Culture At Large

Is climate engineering good creation care?

Abbie Schrotenboer

You may spend much of your days in a climate-controlled environment where the touch of a button or the turn of a dial will adjust the temperature. Could you imagine having such a thermostat for Earth’s climate? The planet is getting too warm, so let’s just dial back the temperature.

Climate engineering – also referred to as geoengineering, climate intervention or climate hacking - is an attempt to purposefully manipulate the climate (as opposed to the unintentional changes humans have caused through burning fossil fuels and deforestation). Although global climate control may not be quite as simple as your home thermostat, its implementation could happen quickly and relatively inexpensively, at least when compared to other efforts to mitigate climate change. When sunlight passes through the atmosphere and is absorbed by Earth’s surface, much of that energy is re-emitted as heat energy. Cut down on the amount of sunlight reaching Earth, and you’ve effectively turned down the thermostat. This could be accomplished by increasing aerosols in the atmosphere that would reflect sunlight back into space.

This possibility has a lot of appeal. Perhaps we don’t have to worry so much about our use of fossil fuels? Perhaps we aren’t looking at a future with rising oceans and major biodiversity losses due to climate change? If this answer seems a little bit too easy, that’s probably because it is. The National Academy of Sciences recently released a report recommending that atmospheric changes to reflect more sunlight not be implemented at this time. The reason? There remains too much uncertainty and risk involved in this type of climate intervention. Efforts to solve one problem could cause others, such as damage to the ozone layer or changes to precipitation patterns.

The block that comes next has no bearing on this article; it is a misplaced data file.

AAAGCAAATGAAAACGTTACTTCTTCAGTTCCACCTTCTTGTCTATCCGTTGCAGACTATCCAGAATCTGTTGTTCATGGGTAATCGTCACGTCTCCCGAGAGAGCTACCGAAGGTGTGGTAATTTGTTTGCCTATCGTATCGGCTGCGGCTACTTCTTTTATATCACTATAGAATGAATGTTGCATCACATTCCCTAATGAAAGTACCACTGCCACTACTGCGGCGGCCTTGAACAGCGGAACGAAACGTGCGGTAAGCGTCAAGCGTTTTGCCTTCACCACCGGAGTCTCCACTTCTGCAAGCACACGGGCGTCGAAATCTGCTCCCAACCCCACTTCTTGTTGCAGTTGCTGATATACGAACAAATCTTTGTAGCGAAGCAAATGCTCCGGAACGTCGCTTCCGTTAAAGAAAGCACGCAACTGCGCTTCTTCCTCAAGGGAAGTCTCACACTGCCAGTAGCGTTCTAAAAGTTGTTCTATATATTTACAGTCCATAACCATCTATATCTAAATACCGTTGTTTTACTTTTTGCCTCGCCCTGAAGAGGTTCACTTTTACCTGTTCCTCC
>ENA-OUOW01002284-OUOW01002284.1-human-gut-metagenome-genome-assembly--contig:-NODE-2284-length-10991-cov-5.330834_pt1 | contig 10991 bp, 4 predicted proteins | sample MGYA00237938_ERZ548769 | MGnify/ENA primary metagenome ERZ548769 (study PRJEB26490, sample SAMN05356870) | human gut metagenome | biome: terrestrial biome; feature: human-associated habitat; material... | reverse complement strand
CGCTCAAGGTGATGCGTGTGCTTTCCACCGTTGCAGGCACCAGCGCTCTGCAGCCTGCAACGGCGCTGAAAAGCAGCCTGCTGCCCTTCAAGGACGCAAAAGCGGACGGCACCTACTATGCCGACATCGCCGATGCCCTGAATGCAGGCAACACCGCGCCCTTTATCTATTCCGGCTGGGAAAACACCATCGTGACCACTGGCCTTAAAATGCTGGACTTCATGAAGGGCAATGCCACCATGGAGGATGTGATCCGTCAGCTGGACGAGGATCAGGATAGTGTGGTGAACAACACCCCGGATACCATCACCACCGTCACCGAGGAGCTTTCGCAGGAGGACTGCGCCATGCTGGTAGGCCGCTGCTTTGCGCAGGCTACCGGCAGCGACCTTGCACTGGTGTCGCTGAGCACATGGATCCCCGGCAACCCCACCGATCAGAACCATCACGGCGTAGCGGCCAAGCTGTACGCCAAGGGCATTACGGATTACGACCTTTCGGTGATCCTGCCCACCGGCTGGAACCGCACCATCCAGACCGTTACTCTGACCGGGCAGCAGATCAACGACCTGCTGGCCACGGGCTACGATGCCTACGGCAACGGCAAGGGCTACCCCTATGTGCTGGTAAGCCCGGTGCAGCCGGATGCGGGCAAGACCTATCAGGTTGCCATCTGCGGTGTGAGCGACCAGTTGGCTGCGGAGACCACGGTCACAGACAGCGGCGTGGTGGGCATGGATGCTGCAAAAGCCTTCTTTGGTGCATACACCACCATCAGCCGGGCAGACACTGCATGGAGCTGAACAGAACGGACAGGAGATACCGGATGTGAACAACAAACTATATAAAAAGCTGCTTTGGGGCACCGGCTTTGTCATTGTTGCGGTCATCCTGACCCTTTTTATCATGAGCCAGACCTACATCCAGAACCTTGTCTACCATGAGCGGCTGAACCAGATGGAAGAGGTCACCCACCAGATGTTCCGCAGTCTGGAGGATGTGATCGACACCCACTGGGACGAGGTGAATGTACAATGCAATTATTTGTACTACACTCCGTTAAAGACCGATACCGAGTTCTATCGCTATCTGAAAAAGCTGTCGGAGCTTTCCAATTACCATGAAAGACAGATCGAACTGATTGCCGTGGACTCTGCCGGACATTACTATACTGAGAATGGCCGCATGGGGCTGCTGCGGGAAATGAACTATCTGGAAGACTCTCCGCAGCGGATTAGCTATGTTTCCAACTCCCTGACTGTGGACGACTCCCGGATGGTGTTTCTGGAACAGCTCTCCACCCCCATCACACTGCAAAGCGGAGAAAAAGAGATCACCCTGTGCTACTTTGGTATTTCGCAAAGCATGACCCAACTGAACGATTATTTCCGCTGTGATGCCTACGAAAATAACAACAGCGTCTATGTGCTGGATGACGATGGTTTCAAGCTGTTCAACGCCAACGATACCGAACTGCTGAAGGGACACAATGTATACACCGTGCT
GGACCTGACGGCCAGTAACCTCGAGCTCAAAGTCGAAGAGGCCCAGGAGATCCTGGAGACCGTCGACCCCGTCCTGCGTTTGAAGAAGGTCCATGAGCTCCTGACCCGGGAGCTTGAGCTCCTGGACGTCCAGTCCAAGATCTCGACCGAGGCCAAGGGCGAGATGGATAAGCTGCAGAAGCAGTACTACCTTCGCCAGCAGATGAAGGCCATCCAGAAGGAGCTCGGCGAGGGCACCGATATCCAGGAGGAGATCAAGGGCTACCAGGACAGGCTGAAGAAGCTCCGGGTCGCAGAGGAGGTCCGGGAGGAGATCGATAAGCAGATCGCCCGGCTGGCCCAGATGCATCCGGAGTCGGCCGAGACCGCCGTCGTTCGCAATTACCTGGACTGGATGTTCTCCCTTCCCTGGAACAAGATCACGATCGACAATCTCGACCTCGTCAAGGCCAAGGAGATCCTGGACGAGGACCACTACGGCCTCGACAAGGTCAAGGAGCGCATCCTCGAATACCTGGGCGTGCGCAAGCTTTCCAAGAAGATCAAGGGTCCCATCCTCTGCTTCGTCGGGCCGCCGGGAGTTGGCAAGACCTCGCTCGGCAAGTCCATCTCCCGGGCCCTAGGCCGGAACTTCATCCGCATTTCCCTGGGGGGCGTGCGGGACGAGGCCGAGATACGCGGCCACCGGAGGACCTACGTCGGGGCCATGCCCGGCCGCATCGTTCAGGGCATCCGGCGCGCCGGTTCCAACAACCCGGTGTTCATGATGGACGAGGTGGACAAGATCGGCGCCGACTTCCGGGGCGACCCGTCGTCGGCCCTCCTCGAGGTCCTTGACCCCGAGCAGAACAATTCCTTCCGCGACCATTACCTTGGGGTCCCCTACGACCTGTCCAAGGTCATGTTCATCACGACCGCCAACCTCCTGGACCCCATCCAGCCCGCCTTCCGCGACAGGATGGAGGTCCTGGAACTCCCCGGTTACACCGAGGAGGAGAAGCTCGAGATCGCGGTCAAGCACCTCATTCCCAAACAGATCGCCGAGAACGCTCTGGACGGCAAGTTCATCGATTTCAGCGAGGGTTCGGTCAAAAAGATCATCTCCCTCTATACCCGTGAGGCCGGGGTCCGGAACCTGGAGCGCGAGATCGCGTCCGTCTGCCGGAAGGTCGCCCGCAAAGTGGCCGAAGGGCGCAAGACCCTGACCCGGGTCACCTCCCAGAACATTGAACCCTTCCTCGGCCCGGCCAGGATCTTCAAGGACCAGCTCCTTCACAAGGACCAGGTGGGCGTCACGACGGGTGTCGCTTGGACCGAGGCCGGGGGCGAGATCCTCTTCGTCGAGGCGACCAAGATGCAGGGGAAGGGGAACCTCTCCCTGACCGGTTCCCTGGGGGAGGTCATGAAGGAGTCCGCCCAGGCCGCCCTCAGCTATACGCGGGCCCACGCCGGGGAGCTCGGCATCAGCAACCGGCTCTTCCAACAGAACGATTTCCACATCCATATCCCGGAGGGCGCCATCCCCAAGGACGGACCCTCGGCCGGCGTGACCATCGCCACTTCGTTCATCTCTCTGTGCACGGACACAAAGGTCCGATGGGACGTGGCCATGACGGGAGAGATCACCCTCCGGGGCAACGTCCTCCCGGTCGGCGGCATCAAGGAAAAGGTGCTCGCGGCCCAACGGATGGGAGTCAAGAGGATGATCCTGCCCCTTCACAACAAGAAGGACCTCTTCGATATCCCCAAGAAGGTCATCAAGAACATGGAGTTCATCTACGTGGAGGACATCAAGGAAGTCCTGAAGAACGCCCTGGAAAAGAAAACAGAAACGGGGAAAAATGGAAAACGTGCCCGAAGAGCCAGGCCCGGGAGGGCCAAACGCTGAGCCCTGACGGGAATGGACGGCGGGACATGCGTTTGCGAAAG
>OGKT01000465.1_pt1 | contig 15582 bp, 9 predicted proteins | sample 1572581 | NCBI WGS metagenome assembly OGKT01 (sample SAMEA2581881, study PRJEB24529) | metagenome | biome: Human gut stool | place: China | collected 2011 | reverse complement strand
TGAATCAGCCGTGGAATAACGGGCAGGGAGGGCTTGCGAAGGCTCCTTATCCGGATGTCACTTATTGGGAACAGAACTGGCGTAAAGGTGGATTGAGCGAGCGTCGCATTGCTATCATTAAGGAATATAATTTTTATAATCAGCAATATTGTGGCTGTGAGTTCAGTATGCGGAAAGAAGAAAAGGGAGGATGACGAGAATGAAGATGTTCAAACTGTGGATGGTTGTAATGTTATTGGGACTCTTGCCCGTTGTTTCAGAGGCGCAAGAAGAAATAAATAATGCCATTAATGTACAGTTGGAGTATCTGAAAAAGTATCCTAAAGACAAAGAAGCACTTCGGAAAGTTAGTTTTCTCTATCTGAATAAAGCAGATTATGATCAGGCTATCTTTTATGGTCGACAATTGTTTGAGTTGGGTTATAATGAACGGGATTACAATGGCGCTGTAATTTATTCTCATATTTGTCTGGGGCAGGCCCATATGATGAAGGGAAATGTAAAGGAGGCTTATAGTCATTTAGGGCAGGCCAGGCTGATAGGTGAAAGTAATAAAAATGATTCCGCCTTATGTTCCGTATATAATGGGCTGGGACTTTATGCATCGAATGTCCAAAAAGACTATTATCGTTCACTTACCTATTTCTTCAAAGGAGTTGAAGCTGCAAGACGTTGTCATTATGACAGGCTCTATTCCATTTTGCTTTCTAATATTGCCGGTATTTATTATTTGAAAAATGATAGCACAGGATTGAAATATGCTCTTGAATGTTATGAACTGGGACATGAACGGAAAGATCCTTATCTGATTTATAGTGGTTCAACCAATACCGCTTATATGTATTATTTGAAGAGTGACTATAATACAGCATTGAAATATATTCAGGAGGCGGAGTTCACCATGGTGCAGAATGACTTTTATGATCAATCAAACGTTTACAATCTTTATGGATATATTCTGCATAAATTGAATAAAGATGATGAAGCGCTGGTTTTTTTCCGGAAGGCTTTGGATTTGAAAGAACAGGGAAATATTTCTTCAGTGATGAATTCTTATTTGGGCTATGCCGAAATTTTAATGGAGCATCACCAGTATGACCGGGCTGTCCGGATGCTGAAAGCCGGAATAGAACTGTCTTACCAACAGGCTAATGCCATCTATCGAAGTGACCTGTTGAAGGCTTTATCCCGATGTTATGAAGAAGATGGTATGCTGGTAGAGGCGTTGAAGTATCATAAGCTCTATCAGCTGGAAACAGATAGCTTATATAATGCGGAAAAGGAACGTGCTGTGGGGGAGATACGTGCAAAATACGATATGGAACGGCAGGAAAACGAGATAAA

God has given us the minds and capabilities to explore this possibility, yet I approach this option with great fear.

As Christians looking at the state of the planet, we can see that we have not fully lived into our role as stewards who have been given the mandate of creation care. High-income countries continue to burn massive amount of fossil fuels, effectively ignoring the pressure that climate changes put on God’s creatures. Brothers and sisters in Christ around the world are being affected by rising sea levels, extreme weather events and changes to agricultural and hunting practices as a result. In the midst of this grim picture, Christ is calling us to work alongside Him in His redemptive plan. What does this look like in the face of climate change? Could it include climate engineering? Or will this merely be a temptation to neglect other efforts?

Although the National Academy of Sciences has recommended putting large-scale efforts at blocking the sunlight reaching Earth off the table for now, they have suggested further research to better understand how well the process would work and with what consequences. I cannot say that geoengineering is an inherently untenable option. God has given us the minds and capabilities to explore this possibility, yet I approach this option with great fear. Even with further knowledge of the subject, could hubris lead us to believe we have understood the implications of our actions, when in fact we might unleash a cascade of unintended consequences?

Meanwhile, as we consider our choices, “the creation waits in eager expectation for the children of God to be revealed.” Let us heed the groaning of creation as we seek to live into our role as Earthkeepers. I pray that individuals and nations will seek wise ways to care for God’s creation and His people, and that we will not create an equally dangerous problem in our efforts to solve the problem of climate warming.

Topics: Culture At Large, Science & Technology, Science, Environment, News & Politics, World